Quixo

Designed by Thierry Chapeau in 1995, Quixo is part of the wooden abstract strategy game range published by Gigamic and distributed in the UK by Hachette Board Games. The rules offer a four-player 'team' version but this is essentially a two-player game and we wouldn't recommend it for four.



The game is played with chunky wooden cubes in a 5 x 5 grid. The cubes have a cross on one face, a nought on another and the remaining faces are blank, and you each play as either noughts or crosses. Initially all the cubes are placed in the grid with a blank side up. On your turn, you can select any cube on any outer edge (ie: any but the inner 3 x 3 square) provided it is either blank or shows your symbol. If the cube was blank, you turn it so that your symbol is face up and you replace it at the end of the row or column it has come from, pushing along the other cubes to fill the space freed by the cube you took out. You cannot take a cube with your opponent's symbol and you cannot replace a cube in the position from which you've just taken it. Players are aiming to get five of their symbols in a row, either orthogonally or diagonally through the middle.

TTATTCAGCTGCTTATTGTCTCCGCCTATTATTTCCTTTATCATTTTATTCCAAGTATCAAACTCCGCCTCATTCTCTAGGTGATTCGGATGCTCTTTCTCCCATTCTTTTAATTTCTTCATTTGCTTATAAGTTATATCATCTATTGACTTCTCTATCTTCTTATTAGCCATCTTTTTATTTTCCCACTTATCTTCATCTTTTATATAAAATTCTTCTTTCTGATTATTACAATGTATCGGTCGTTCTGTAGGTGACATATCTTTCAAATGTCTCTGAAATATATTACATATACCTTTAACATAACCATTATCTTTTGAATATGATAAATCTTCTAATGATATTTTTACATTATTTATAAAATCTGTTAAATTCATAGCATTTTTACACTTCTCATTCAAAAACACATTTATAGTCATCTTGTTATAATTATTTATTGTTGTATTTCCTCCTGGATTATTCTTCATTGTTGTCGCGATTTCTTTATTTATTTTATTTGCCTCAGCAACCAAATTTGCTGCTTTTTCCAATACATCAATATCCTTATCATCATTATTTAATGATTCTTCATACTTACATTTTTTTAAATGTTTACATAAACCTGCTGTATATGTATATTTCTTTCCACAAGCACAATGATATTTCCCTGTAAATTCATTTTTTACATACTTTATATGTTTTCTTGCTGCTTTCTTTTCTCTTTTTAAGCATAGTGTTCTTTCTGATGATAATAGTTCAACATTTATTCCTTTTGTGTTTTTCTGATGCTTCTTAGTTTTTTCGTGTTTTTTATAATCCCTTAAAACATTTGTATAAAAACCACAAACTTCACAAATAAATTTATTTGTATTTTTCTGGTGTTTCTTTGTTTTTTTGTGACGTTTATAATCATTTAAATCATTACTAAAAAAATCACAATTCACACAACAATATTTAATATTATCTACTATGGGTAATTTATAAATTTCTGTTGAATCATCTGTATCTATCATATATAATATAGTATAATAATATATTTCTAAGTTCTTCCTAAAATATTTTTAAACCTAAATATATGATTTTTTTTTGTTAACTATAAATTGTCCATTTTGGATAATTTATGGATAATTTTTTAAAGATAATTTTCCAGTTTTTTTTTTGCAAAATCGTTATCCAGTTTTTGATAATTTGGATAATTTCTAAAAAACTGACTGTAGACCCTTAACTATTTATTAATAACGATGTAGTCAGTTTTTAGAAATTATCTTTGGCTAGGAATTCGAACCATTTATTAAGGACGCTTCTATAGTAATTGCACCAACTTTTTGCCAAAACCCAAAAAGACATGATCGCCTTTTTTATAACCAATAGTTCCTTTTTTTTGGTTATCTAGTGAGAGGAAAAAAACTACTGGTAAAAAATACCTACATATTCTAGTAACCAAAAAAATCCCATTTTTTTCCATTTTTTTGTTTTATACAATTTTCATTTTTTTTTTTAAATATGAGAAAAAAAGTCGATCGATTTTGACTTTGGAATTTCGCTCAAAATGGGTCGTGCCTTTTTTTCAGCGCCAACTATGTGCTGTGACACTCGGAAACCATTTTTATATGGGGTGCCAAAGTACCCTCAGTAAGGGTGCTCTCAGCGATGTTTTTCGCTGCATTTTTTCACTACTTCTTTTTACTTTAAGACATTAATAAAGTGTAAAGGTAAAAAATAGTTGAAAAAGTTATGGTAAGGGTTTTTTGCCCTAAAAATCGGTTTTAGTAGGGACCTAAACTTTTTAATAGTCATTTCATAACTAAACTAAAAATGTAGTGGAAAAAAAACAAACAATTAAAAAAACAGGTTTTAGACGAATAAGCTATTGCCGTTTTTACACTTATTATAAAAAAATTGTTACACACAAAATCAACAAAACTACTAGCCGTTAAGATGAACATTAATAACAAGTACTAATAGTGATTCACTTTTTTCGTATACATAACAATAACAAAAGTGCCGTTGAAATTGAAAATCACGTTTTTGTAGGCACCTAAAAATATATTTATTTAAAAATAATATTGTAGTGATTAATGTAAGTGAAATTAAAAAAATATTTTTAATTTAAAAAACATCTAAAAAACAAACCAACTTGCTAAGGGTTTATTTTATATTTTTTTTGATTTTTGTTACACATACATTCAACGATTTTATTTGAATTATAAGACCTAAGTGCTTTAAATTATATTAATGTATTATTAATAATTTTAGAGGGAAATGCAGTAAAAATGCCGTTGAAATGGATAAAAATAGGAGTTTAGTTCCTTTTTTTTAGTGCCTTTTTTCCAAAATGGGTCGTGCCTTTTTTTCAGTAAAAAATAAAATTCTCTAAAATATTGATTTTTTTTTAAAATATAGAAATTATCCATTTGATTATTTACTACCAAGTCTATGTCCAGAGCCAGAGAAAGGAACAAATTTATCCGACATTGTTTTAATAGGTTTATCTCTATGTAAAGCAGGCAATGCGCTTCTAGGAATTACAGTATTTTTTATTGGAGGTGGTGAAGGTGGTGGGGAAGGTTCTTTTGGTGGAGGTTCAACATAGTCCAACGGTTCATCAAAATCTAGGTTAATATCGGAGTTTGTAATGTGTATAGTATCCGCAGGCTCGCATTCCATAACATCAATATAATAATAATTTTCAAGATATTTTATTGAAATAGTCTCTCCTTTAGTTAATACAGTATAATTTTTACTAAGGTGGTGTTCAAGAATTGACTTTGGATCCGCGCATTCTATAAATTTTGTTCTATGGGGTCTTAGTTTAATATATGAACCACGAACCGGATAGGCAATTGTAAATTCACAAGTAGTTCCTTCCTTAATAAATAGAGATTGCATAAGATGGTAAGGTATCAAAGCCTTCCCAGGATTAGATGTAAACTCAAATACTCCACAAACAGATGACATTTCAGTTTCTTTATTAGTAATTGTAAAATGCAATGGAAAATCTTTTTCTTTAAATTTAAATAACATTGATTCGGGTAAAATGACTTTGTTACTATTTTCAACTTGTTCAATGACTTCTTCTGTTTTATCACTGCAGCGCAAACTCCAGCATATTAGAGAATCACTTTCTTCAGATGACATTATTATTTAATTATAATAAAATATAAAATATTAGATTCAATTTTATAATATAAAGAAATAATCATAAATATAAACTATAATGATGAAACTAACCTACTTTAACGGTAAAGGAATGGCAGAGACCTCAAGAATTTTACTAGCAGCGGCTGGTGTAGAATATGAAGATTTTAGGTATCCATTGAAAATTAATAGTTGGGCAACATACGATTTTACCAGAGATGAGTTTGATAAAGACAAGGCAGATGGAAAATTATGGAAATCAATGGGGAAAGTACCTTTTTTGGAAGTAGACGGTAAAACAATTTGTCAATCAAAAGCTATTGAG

In common with the other games in this series, then, the rules are simple and pretty much intuitive. The game looks on the face of it like noughts & crosses (Tic-Tac-Toe), and indeed it is essentially a mashup of Tic-Tac-Toe and the 'mystic square' sliding tile puzzle that used to be popular with children. That said tho', it provides a clever tactical challenge where canny players will be planning at least a couple of moves ahead. Opening moves tend to be similar: with each player focused on converting as many blanks as they can to their own symbol. Moving rows can shift the middle cubes to the end so that they too can be claimed. Once all or most of the cubes are showing as noughts or crosses, players will be trying to manipulate their placements to force a win.


Quixo plays quickly: our Board's Eye View plays mostly ran to around 20 minutes. You can find pocket and travel versions of the game, but we definitely prefer this full-size edition with its satisfyingly hefty cubes; much less fiddly to pick up and push than a version with smaller blocks.


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